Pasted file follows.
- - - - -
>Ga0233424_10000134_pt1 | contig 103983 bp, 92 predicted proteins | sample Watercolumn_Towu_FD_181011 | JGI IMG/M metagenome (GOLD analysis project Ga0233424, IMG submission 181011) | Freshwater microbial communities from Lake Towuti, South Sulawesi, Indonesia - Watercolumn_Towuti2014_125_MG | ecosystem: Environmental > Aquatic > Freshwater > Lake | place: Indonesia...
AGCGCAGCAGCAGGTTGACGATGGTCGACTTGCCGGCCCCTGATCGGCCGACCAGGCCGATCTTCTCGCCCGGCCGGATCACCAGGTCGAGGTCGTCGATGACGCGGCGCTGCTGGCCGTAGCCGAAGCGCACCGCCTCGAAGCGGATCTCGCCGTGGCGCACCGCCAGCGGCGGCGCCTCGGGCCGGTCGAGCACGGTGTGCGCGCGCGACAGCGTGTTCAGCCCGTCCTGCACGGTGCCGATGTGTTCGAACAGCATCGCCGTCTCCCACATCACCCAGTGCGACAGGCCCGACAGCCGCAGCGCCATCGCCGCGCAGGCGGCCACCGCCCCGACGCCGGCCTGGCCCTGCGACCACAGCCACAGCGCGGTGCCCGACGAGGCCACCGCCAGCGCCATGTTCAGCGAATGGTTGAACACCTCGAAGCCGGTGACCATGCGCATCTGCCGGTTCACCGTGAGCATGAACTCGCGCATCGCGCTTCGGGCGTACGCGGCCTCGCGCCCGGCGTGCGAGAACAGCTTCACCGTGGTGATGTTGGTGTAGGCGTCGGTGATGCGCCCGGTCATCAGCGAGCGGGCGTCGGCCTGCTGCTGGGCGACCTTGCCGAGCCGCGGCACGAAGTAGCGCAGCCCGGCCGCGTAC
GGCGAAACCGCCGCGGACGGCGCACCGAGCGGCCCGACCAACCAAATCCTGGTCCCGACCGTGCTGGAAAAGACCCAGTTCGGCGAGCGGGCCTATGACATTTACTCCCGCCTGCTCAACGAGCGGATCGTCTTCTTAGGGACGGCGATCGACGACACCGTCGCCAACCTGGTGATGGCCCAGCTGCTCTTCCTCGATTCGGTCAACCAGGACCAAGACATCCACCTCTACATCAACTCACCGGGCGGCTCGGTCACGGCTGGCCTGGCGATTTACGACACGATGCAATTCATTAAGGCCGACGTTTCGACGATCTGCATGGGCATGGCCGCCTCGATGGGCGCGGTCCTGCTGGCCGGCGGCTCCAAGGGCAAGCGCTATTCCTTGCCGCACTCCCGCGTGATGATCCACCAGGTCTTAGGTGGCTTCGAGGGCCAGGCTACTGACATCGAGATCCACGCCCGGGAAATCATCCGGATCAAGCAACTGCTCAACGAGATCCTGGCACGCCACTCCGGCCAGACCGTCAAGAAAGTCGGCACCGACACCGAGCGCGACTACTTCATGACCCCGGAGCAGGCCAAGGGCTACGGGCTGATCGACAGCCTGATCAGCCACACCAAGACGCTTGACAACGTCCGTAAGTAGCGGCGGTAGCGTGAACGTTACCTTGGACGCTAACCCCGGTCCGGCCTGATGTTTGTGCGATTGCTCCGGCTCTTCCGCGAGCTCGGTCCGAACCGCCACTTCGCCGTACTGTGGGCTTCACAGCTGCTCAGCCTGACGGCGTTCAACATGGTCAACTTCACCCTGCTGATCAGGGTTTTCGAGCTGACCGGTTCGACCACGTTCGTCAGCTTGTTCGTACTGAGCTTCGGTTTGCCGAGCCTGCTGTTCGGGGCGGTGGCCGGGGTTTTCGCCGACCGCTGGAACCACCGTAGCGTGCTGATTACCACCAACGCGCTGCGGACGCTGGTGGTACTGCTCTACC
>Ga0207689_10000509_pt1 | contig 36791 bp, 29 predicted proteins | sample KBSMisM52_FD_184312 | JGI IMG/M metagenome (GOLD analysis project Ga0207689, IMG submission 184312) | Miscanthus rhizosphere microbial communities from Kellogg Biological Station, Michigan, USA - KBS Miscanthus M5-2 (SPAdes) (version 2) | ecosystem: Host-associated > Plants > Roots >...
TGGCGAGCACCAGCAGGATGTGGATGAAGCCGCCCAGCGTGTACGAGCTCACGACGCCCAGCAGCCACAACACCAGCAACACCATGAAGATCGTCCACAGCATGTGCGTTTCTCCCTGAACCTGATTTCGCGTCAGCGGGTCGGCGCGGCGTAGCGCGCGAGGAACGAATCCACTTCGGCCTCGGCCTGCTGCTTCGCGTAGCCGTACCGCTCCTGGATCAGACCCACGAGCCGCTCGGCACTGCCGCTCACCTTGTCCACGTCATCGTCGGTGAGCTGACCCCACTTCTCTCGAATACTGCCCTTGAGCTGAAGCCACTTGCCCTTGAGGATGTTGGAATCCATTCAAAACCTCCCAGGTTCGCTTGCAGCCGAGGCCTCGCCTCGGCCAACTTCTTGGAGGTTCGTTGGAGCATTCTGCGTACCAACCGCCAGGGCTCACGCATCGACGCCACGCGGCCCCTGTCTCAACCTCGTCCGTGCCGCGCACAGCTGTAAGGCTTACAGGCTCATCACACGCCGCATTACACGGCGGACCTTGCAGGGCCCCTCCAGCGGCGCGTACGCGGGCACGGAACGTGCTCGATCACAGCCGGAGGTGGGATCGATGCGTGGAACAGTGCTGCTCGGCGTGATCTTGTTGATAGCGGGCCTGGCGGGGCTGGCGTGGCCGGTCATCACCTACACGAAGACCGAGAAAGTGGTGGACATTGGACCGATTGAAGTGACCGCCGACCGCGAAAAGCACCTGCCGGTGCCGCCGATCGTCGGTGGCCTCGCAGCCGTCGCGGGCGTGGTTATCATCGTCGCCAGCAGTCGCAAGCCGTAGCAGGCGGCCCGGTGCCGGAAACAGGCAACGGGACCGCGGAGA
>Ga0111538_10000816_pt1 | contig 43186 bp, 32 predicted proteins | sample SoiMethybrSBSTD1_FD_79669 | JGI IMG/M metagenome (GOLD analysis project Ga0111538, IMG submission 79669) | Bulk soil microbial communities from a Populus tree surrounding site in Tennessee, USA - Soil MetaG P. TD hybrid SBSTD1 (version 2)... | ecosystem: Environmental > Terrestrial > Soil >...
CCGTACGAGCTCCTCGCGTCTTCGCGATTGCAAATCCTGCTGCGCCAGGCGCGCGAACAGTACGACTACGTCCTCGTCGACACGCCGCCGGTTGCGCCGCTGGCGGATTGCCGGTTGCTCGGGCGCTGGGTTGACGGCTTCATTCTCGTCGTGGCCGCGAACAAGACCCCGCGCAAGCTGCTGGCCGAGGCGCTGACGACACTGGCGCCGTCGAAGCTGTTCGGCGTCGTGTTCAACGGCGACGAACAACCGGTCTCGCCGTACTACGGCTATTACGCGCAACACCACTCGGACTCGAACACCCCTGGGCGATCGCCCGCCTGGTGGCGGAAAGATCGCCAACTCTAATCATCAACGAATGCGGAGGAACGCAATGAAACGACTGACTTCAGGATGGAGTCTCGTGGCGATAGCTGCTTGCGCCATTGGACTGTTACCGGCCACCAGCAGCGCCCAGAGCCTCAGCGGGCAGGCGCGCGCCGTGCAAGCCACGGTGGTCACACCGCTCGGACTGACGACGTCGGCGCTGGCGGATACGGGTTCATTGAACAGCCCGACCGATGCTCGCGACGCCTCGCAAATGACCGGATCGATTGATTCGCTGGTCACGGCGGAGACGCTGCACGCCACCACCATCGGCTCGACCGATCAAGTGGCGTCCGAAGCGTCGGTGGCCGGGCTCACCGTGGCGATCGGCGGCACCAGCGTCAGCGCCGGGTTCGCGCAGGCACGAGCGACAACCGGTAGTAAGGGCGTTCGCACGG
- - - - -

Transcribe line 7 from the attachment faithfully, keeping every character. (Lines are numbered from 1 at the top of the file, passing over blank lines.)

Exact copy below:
CCGTACGAGCTCCTCGCGTCTTCGCGATTGCAAATCCTGCTGCGCCAGGCGCGCGAACAGTACGACTACGTCCTCGTCGACACGCCGCCGGTTGCGCCGCTGGCGGATTGCCGGTTGCTCGGGCGCTGGGTTGACGGCTTCATTCTCGTCGTGGCCGCGAACAAGACCCCGCGCAAGCTGCTGGCCGAGGCGCTGACGACACTGGCGCCGTCGAAGCTGTTCGGCGTCGTGTTCAACGGCGACGAACAACCGGTCTCGCCGTACTACGGCTATTACGCGCAACACCACTCGGACTCGAACACCCCTGGGCGATCGCCCGCCTGGTGGCGGAAAGATCGCCAACTCTAATCATCAACGAATGCGGAGGAACGCAATGAAACGACTGACTTCAGGATGGAGTCTCGTGGCGATAGCTGCTTGCGCCATTGGACTGTTACCGGCCACCAGCAGCGCCCAGAGCCTCAGCGGGCAGGCGCGCGCCGTGCAAGCCACGGTGGTCACACCGCTCGGACTGACGACGTCGGCGCTGGCGGATACGGGTTCATTGAACAGCCCGACCGATGCTCGCGACGCCTCGCAAATGACCGGATCGATTGATTCGCTGGTCACGGCGGAGACGCTGCACGCCACCACCATCGGCTCGACCGATCAAGTGGCGTCCGAAGCGTCGGTGGCCGGGCTCACCGTGGCGATCGGCGGCACCAGCGTCAGCGCCGGGTTCGCGCAGGCACGAGCGACAACCGGTAGTAAGGGCGTTCGCACGG